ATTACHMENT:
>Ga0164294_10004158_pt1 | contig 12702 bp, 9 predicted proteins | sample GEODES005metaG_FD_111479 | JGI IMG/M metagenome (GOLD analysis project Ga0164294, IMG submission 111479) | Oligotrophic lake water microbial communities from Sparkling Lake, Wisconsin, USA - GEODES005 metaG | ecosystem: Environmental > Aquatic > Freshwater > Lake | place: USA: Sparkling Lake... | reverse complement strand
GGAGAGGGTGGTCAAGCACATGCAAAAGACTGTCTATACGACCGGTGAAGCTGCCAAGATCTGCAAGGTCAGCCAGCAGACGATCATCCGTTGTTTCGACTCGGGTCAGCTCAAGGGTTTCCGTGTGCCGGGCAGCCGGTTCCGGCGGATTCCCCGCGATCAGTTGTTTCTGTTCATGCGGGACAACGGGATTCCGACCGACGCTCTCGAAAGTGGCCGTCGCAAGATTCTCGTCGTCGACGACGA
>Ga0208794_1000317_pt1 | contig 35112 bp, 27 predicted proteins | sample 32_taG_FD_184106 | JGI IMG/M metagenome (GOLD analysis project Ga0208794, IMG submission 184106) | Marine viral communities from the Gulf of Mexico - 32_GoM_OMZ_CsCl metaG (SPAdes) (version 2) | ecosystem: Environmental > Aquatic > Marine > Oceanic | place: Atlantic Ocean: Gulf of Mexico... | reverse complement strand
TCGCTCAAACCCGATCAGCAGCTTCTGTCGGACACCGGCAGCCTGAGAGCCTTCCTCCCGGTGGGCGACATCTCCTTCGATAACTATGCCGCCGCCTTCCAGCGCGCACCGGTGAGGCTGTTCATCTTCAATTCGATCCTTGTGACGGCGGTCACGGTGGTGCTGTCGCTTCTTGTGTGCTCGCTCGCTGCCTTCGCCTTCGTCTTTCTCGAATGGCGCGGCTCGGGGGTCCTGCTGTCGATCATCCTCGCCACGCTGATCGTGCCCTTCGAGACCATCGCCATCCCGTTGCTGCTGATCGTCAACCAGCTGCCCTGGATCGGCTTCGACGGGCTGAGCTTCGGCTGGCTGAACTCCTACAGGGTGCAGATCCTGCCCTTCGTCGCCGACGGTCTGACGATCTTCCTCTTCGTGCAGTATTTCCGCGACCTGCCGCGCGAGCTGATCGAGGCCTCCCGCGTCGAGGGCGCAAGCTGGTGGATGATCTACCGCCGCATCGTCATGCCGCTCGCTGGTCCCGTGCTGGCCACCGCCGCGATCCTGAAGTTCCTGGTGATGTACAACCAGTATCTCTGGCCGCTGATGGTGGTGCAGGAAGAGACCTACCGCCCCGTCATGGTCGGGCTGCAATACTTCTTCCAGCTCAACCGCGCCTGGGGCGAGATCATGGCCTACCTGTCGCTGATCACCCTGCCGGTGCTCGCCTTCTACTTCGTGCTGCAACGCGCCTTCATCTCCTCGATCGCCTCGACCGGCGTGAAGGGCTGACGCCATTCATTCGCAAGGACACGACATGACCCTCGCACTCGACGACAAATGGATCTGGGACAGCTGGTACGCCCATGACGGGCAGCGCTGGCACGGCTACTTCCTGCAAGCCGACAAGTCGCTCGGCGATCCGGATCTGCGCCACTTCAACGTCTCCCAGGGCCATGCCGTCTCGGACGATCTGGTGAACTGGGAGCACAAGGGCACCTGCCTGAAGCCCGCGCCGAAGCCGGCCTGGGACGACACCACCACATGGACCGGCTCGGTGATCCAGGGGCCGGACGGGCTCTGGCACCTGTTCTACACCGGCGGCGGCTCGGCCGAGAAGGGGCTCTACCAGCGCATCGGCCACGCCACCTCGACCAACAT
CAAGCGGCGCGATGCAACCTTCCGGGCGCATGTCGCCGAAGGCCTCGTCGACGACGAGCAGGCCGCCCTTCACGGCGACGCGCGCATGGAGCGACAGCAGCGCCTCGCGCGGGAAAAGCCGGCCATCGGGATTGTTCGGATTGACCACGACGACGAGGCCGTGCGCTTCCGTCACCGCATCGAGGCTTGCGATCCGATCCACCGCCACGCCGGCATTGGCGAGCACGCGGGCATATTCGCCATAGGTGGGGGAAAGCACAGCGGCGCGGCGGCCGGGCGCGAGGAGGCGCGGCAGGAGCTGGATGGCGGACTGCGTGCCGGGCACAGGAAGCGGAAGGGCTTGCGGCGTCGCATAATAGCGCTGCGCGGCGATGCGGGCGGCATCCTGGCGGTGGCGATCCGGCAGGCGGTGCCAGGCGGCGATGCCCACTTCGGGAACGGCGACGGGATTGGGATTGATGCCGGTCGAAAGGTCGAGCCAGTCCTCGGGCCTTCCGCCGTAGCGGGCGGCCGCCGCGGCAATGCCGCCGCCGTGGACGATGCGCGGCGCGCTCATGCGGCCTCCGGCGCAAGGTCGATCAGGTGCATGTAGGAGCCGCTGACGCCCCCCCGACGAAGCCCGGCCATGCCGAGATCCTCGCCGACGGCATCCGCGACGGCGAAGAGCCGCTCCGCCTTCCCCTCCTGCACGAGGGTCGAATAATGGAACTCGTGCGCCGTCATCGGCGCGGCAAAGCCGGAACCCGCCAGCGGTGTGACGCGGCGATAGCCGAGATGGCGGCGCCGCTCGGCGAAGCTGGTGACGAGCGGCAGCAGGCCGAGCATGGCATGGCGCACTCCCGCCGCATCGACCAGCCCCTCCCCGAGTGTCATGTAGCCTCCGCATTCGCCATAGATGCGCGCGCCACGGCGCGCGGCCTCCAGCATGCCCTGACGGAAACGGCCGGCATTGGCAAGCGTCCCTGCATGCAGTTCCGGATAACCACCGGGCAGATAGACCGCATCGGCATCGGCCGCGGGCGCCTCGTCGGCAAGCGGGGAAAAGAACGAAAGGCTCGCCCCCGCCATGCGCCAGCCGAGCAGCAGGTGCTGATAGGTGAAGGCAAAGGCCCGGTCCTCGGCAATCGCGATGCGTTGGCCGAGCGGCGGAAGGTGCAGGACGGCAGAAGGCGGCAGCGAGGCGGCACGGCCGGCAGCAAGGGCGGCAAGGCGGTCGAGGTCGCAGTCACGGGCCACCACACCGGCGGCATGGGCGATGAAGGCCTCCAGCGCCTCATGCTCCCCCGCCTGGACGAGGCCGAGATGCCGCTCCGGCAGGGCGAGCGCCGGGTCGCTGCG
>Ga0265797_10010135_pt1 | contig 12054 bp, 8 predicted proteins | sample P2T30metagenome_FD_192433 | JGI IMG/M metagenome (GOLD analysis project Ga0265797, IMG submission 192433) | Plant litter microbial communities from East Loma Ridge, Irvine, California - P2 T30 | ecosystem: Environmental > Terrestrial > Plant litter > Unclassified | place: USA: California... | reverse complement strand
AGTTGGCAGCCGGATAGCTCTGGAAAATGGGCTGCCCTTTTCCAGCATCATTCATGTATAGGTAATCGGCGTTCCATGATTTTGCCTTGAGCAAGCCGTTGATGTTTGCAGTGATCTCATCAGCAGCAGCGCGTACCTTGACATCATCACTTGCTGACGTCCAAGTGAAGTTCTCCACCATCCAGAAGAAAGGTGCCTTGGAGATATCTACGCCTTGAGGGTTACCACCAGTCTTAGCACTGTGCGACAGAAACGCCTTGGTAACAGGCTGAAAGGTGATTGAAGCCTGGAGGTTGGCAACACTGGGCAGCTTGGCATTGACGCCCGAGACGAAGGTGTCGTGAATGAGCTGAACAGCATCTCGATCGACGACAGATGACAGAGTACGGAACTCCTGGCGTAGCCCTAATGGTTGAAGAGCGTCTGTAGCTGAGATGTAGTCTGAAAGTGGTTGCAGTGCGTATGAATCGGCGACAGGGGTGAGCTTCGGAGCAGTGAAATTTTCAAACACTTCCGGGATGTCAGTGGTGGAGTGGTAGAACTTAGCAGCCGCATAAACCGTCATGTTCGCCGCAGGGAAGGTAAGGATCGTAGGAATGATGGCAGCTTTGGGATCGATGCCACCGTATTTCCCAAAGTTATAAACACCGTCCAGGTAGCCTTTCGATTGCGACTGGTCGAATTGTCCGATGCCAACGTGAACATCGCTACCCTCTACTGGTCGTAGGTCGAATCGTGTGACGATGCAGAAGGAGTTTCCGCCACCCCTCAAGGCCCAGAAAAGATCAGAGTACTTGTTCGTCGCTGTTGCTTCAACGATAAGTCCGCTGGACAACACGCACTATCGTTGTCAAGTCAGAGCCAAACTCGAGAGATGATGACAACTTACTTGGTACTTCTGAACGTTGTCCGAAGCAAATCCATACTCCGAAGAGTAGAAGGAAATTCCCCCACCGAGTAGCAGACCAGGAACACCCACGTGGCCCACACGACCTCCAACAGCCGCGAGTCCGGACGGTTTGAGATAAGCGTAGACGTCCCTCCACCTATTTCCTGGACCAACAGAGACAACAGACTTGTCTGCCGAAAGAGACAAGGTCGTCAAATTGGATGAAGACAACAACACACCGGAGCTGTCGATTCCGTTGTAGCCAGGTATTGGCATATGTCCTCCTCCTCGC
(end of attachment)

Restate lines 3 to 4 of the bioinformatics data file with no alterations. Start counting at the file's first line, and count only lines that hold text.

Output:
>Ga0208794_1000317_pt1 | contig 35112 bp, 27 predicted proteins | sample 32_taG_FD_184106 | JGI IMG/M metagenome (GOLD analysis project Ga0208794, IMG submission 184106) | Marine viral communities from the Gulf of Mexico - 32_GoM_OMZ_CsCl metaG (SPAdes) (version 2) | ecosystem: Environmental > Aquatic > Marine > Oceanic | place: Atlantic Ocean: Gulf of Mexico... | reverse complement strand
TCGCTCAAACCCGATCAGCAGCTTCTGTCGGACACCGGCAGCCTGAGAGCCTTCCTCCCGGTGGGCGACATCTCCTTCGATAACTATGCCGCCGCCTTCCAGCGCGCACCGGTGAGGCTGTTCATCTTCAATTCGATCCTTGTGACGGCGGTCACGGTGGTGCTGTCGCTTCTTGTGTGCTCGCTCGCTGCCTTCGCCTTCGTCTTTCTCGAATGGCGCGGCTCGGGGGTCCTGCTGTCGATCATCCTCGCCACGCTGATCGTGCCCTTCGAGACCATCGCCATCCCGTTGCTGCTGATCGTCAACCAGCTGCCCTGGATCGGCTTCGACGGGCTGAGCTTCGGCTGGCTGAACTCCTACAGGGTGCAGATCCTGCCCTTCGTCGCCGACGGTCTGACGATCTTCCTCTTCGTGCAGTATTTCCGCGACCTGCCGCGCGAGCTGATCGAGGCCTCCCGCGTCGAGGGCGCAAGCTGGTGGATGATCTACCGCCGCATCGTCATGCCGCTCGCTGGTCCCGTGCTGGCCACCGCCGCGATCCTGAAGTTCCTGGTGATGTACAACCAGTATCTCTGGCCGCTGATGGTGGTGCAGGAAGAGACCTACCGCCCCGTCATGGTCGGGCTGCAATACTTCTTCCAGCTCAACCGCGCCTGGGGCGAGATCATGGCCTACCTGTCGCTGATCACCCTGCCGGTGCTCGCCTTCTACTTCGTGCTGCAACGCGCCTTCATCTCCTCGATCGCCTCGACCGGCGTGAAGGGCTGACGCCATTCATTCGCAAGGACACGACATGACCCTCGCACTCGACGACAAATGGATCTGGGACAGCTGGTACGCCCATGACGGGCAGCGCTGGCACGGCTACTTCCTGCAAGCCGACAAGTCGCTCGGCGATCCGGATCTGCGCCACTTCAACGTCTCCCAGGGCCATGCCGTCTCGGACGATCTGGTGAACTGGGAGCACAAGGGCACCTGCCTGAAGCCCGCGCCGAAGCCGGCCTGGGACGACACCACCACATGGACCGGCTCGGTGATCCAGGGGCCGGACGGGCTCTGGCACCTGTTCTACACCGGCGGCGGCTCGGCCGAGAAGGGGCTCTACCAGCGCATCGGCCACGCCACCTCGACCAACAT